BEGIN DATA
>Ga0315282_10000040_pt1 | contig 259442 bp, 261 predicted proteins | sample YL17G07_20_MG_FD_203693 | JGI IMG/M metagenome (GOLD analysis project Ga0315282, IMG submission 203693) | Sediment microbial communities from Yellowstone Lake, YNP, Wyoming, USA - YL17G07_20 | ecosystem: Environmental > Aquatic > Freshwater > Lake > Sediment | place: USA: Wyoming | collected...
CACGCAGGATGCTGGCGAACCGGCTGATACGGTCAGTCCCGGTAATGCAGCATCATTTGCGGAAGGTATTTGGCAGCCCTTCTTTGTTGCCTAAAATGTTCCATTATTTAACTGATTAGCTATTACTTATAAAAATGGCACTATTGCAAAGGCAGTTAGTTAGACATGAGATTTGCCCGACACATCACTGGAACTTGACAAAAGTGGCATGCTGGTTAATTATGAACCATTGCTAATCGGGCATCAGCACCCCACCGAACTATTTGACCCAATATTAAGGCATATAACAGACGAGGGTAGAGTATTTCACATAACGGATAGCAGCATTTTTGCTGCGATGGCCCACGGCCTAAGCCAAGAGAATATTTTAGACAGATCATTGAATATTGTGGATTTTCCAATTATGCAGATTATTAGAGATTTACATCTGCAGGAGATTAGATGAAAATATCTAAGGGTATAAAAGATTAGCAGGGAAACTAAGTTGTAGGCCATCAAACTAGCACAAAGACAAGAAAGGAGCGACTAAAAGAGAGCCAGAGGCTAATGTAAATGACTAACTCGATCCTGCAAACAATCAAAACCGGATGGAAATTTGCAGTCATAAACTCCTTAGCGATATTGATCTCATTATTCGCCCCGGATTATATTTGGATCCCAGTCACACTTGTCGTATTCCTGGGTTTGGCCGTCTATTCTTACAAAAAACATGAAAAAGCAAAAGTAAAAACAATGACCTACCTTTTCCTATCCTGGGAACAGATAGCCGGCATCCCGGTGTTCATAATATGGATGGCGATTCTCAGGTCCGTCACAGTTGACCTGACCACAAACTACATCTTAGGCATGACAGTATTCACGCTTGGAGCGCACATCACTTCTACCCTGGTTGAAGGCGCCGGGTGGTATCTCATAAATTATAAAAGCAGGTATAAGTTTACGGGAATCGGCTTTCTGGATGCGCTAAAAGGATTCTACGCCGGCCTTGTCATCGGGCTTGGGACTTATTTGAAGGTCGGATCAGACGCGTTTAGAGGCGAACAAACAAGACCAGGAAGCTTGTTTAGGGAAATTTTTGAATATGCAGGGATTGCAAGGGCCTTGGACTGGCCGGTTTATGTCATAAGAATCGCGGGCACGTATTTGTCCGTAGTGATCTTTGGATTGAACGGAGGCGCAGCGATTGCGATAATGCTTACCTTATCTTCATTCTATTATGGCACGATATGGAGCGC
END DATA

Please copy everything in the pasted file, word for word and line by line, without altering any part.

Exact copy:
>Ga0315282_10000040_pt1 | contig 259442 bp, 261 predicted proteins | sample YL17G07_20_MG_FD_203693 | JGI IMG/M metagenome (GOLD analysis project Ga0315282, IMG submission 203693) | Sediment microbial communities from Yellowstone Lake, YNP, Wyoming, USA - YL17G07_20 | ecosystem: Environmental > Aquatic > Freshwater > Lake > Sediment | place: USA: Wyoming | collected...
CACGCAGGATGCTGGCGAACCGGCTGATACGGTCAGTCCCGGTAATGCAGCATCATTTGCGGAAGGTATTTGGCAGCCCTTCTTTGTTGCCTAAAATGTTCCATTATTTAACTGATTAGCTATTACTTATAAAAATGGCACTATTGCAAAGGCAGTTAGTTAGACATGAGATTTGCCCGACACATCACTGGAACTTGACAAAAGTGGCATGCTGGTTAATTATGAACCATTGCTAATCGGGCATCAGCACCCCACCGAACTATTTGACCCAATATTAAGGCATATAACAGACGAGGGTAGAGTATTTCACATAACGGATAGCAGCATTTTTGCTGCGATGGCCCACGGCCTAAGCCAAGAGAATATTTTAGACAGATCATTGAATATTGTGGATTTTCCAATTATGCAGATTATTAGAGATTTACATCTGCAGGAGATTAGATGAAAATATCTAAGGGTATAAAAGATTAGCAGGGAAACTAAGTTGTAGGCCATCAAACTAGCACAAAGACAAGAAAGGAGCGACTAAAAGAGAGCCAGAGGCTAATGTAAATGACTAACTCGATCCTGCAAACAATCAAAACCGGATGGAAATTTGCAGTCATAAACTCCTTAGCGATATTGATCTCATTATTCGCCCCGGATTATATTTGGATCCCAGTCACACTTGTCGTATTCCTGGGTTTGGCCGTCTATTCTTACAAAAAACATGAAAAAGCAAAAGTAAAAACAATGACCTACCTTTTCCTATCCTGGGAACAGATAGCCGGCATCCCGGTGTTCATAATATGGATGGCGATTCTCAGGTCCGTCACAGTTGACCTGACCACAAACTACATCTTAGGCATGACAGTATTCACGCTTGGAGCGCACATCACTTCTACCCTGGTTGAAGGCGCCGGGTGGTATCTCATAAATTATAAAAGCAGGTATAAGTTTACGGGAATCGGCTTTCTGGATGCGCTAAAAGGATTCTACGCCGGCCTTGTCATCGGGCTTGGGACTTATTTGAAGGTCGGATCAGACGCGTTTAGAGGCGAACAAACAAGACCAGGAAGCTTGTTTAGGGAAATTTTTGAATATGCAGGGATTGCAAGGGCCTTGGACTGGCCGGTTTATGTCATAAGAATCGCGGGCACGTATTTGTCCGTAGTGATCTTTGGATTGAACGGAGGCGCAGCGATTGCGATAATGCTTACCTTATCTTCATTCTATTATGGCACGATATGGAGCGC